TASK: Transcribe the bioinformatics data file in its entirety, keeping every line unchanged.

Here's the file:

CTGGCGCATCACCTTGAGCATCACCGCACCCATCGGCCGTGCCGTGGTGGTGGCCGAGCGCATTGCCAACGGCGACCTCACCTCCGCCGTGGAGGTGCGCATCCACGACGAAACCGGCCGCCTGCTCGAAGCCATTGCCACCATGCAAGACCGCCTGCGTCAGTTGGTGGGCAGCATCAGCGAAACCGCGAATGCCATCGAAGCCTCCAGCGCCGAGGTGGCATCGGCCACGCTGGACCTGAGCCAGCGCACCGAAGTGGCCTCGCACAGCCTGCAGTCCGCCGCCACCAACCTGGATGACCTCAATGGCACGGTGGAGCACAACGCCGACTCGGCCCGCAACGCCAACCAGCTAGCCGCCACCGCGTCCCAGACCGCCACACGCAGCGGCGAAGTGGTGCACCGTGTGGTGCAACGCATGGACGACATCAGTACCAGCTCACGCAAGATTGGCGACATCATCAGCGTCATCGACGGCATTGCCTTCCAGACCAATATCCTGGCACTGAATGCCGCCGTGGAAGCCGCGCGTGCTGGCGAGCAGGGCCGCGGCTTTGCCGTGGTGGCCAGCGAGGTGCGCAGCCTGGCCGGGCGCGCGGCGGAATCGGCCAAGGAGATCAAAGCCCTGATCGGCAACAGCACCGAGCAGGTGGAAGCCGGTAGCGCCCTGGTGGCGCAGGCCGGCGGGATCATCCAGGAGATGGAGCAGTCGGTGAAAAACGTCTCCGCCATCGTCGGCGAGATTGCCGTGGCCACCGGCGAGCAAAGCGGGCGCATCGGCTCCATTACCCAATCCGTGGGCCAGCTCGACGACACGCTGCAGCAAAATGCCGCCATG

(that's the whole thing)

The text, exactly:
CTGGCGCATCACCTTGAGCATCACCGCACCCATCGGCCGTGCCGTGGTGGTGGCCGAGCGCATTGCCAACGGCGACCTCACCTCCGCCGTGGAGGTGCGCATCCACGACGAAACCGGCCGCCTGCTCGAAGCCATTGCCACCATGCAAGACCGCCTGCGTCAGTTGGTGGGCAGCATCAGCGAAACCGCGAATGCCATCGAAGCCTCCAGCGCCGAGGTGGCATCGGCCACGCTGGACCTGAGCCAGCGCACCGAAGTGGCCTCGCACAGCCTGCAGTCCGCCGCCACCAACCTGGATGACCTCAATGGCACGGTGGAGCACAACGCCGACTCGGCCCGCAACGCCAACCAGCTAGCCGCCACCGCGTCCCAGACCGCCACACGCAGCGGCGAAGTGGTGCACCGTGTGGTGCAACGCATGGACGACATCAGTACCAGCTCACGCAAGATTGGCGACATCATCAGCGTCATCGACGGCATTGCCTTCCAGACCAATATCCTGGCACTGAATGCCGCCGTGGAAGCCGCGCGTGCTGGCGAGCAGGGCCGCGGCTTTGCCGTGGTGGCCAGCGAGGTGCGCAGCCTGGCCGGGCGCGCGGCGGAATCGGCCAAGGAGATCAAAGCCCTGATCGGCAACAGCACCGAGCAGGTGGAAGCCGGTAGCGCCCTGGTGGCGCAGGCCGGCGGGATCATCCAGGAGATGGAGCAGTCGGTGAAAAACGTCTCCGCCATCGTCGGCGAGATTGCCGTGGCCACCGGCGAGCAAAGCGGGCGCATCGGCTCCATTACCCAATCCGTGGGCCAGCTCGACGACACGCTGCAGCAAAATGCCGCCATG